Propaganda Principles: The Bigger, the Better
The House of Representatives recently passed, on a bipartisan basis, an amendment to the 2020 National Defense Authorization Act that would prohibit discrimination in eligibility for military service and treatment while in military service. Modeled on President Harry Truman’s 1948 executive order to desegregate the military, the amendment, if enacted, would be the first time Congress has enforced an expectation of equality in military service. It would protect all service members from discrimination on the basis of “race, color, national origin, religion, or sex (including gender identity or sexual orientation).”
During debate on the amendment, only one member spoke against it: Representative Vicky Hartzler (R-MO). She has a history of leading the opposition to inclusive policy allowing transgender people to serve under the same standards as everyone else, deploying a litany of false claims in an effort to derail the usual military standard of one policy, applied to all.
But it was a tall order to come up with a way to oppose a nondiscrimination principle of such impeccable pedigree, and one that did nothing more than codify the military’s own nondiscrimination principles as set out in DoD Directive 1020.02E, “Diversity Management and Equal Opportunity in the DoD.”
So Hartzler went big, falsely alleging that the Harry Truman amendment would upend all military personnel policy and prevent the military from ensuring only qualified persons could serve. In essence, she argued that nondiscrimination meant no rules at all. Here is the explanation why she is wrong. Unfortunately, it always takes longer to unwind and rebut the bigger misrepresentations than it takes to make them in the first place.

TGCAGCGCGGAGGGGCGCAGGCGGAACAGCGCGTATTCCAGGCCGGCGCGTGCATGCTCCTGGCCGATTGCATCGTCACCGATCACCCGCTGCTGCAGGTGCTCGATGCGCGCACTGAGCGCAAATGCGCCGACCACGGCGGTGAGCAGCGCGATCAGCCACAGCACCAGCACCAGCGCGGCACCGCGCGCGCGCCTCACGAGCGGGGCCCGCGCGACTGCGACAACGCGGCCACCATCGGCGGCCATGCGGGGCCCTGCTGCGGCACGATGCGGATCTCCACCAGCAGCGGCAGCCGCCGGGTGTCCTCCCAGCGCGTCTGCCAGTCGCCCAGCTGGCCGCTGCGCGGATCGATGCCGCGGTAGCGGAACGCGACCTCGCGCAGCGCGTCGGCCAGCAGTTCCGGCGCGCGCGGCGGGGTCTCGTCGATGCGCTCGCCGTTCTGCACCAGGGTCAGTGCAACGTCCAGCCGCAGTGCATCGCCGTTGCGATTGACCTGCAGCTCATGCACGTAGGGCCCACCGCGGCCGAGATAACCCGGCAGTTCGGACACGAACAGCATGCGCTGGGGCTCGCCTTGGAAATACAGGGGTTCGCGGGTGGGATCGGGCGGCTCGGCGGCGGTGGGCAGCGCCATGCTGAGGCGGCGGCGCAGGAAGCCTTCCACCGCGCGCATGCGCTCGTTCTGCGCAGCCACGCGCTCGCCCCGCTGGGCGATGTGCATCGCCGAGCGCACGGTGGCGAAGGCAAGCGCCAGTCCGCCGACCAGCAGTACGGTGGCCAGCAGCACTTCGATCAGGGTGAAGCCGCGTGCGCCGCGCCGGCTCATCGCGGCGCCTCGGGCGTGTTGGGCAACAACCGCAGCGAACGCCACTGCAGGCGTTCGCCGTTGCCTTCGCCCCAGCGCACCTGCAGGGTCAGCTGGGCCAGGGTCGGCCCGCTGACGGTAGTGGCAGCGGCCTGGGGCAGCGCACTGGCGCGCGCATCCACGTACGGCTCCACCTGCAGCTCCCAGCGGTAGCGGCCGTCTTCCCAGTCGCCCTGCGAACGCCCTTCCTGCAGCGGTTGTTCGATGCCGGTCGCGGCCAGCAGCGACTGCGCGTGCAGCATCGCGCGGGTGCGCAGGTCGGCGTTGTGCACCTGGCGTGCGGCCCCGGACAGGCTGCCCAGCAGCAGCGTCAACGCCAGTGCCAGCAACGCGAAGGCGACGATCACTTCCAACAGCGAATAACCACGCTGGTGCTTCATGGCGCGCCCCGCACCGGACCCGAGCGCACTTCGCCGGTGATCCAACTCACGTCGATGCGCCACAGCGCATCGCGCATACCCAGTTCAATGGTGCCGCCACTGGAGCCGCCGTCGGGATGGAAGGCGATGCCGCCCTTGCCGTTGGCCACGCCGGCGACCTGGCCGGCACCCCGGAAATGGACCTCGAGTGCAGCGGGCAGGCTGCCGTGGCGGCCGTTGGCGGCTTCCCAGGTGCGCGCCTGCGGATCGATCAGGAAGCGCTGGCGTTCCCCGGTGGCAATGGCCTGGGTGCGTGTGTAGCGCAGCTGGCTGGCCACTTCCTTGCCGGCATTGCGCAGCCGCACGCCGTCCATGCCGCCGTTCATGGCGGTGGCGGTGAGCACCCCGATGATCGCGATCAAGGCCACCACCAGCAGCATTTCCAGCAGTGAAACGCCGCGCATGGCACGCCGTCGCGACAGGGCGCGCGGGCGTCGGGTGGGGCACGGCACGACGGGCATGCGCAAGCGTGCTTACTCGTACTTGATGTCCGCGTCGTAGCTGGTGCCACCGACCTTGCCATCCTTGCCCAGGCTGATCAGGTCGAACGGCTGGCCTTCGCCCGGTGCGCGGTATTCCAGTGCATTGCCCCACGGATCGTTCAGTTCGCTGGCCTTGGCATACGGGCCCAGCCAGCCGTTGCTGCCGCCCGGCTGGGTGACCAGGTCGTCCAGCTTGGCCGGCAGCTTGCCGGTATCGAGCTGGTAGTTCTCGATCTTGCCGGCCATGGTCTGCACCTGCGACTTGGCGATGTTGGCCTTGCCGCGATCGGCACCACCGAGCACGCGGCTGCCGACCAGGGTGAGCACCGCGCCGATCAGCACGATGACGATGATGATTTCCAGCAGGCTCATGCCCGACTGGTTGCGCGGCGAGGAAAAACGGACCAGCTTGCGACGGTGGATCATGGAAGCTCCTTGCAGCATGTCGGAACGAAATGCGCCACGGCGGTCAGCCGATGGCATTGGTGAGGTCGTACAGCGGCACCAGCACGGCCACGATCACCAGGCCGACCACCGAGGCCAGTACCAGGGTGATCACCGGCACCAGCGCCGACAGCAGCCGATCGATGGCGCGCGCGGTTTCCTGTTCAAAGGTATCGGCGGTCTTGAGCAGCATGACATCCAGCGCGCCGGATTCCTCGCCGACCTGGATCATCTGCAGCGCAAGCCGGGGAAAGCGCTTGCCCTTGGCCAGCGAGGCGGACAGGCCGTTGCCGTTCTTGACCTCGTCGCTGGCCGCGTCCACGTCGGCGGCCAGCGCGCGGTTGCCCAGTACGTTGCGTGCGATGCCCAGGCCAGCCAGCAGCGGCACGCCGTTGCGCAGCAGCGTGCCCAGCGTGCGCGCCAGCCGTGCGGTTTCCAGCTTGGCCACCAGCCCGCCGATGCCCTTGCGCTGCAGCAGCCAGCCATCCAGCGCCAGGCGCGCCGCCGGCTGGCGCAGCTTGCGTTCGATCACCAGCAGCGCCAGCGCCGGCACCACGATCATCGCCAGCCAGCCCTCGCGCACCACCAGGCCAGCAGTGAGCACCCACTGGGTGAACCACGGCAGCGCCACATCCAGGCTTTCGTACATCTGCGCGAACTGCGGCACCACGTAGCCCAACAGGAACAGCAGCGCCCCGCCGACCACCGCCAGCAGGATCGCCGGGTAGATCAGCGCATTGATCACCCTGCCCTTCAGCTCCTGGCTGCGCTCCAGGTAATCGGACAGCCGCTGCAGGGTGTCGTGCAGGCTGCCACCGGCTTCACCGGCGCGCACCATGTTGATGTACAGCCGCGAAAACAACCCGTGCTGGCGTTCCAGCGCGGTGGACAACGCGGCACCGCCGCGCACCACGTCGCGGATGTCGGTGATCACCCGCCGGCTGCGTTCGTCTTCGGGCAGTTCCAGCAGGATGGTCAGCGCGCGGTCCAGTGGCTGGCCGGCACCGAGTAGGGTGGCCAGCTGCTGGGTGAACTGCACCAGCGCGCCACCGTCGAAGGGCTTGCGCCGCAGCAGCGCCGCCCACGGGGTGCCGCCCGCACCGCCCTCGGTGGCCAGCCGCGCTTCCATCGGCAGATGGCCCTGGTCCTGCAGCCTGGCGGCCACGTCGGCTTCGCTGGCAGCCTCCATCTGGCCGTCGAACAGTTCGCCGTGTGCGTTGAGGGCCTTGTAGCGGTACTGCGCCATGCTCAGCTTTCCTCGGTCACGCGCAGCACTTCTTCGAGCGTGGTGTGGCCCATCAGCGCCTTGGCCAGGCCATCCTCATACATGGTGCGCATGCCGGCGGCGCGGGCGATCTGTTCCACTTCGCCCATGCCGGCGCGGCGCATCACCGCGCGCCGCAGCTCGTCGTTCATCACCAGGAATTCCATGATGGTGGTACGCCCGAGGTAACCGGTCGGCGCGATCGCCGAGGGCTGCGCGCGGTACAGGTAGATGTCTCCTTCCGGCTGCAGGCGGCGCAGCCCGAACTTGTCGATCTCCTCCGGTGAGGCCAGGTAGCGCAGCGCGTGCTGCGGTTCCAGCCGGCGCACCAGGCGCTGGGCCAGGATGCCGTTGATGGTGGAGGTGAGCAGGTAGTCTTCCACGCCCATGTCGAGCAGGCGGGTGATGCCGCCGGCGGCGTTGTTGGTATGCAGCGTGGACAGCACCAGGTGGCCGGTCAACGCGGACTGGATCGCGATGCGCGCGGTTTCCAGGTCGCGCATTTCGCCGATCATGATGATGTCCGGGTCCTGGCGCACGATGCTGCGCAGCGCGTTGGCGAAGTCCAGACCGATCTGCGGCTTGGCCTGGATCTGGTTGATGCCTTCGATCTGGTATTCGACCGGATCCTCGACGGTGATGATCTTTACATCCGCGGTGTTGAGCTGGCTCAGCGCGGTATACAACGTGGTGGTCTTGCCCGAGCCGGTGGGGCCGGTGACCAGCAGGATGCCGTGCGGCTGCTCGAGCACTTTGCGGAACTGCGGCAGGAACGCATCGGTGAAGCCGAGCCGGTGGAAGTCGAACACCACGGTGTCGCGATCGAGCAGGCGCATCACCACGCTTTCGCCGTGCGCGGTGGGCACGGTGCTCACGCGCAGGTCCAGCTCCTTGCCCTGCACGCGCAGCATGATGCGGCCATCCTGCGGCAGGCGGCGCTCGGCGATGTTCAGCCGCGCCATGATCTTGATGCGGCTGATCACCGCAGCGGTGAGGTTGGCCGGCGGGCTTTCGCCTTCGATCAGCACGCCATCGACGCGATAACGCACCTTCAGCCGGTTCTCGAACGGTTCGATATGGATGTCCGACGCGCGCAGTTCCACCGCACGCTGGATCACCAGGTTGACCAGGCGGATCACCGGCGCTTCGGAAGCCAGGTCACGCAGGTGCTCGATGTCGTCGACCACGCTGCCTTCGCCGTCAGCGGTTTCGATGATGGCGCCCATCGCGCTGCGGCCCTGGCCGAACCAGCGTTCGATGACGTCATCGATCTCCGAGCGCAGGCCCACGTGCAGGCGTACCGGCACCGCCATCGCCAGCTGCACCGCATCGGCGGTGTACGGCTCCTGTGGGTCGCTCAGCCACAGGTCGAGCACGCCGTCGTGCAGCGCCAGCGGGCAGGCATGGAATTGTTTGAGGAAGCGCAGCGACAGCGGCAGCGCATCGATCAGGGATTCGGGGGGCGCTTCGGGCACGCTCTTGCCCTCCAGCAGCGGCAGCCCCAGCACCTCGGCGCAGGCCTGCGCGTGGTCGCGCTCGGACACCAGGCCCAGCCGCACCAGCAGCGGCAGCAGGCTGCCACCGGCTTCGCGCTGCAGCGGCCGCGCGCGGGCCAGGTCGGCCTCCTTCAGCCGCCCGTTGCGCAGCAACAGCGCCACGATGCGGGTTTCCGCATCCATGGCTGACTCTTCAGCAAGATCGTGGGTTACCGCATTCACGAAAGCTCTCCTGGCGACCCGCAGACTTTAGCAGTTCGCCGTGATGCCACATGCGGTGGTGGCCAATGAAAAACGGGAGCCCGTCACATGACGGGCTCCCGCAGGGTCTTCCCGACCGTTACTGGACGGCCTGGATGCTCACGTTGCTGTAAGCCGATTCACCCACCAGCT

- Hartzler claimed that the amendment (entitled “Nondiscrimination with Respect to Service in the Armed Forces”) would eliminate all medical qualifications for enlistment, but the amendment does not eliminate military qualifications of any kind. It applies to “any qualifications established or applied for eligibility for service,” and its only effect is to eliminate certain bases for discrimination in applying those standards.
- Medical qualifications for enlistment are part of the “occupational standards for military service generally” referenced in the amendment. It is nonsensical to claim that occupational standards for military service somehow exclude or excuse basic medical qualifications.
- Congress established requirements for “gender-neutral occupational standards” in military service in 1994. In the 25 years since then, this phrase has not prevented the military from enforcing medical standards at the time of enlistment. For that matter, the Truman executive order more than 70 years ago has not prevented the military from enforcing medical fitness standards.
- Hartzler lacks the most basic understanding of military personnel standards, and that ignorance should be exposed. The most vivid example is her 2017 claim that one of her interns was rejected for military service because she had a bunion. This is incorrect. Under medical enlistment standards (page 31), no one is rejected for having a bunion alone. The standard for feet is an entirely functional one. An applicant is disqualified based on a “symptomatic” deformity of the toes, meaning a deformity that is “expected to prevent properly wearing military footwear or impair walking, marching, running, maintaining balance, or jumping.” Hartzler’s intern was apparently rejected for not being able to wear military footwear or not being able to walk, march, run, balance, or jump, an entirely reasonable expectation for military service.
- Inclusive transgender policy was based on a similar functional standard that ensured applicants were fit to serve, without excessive time lost or geographic limitation.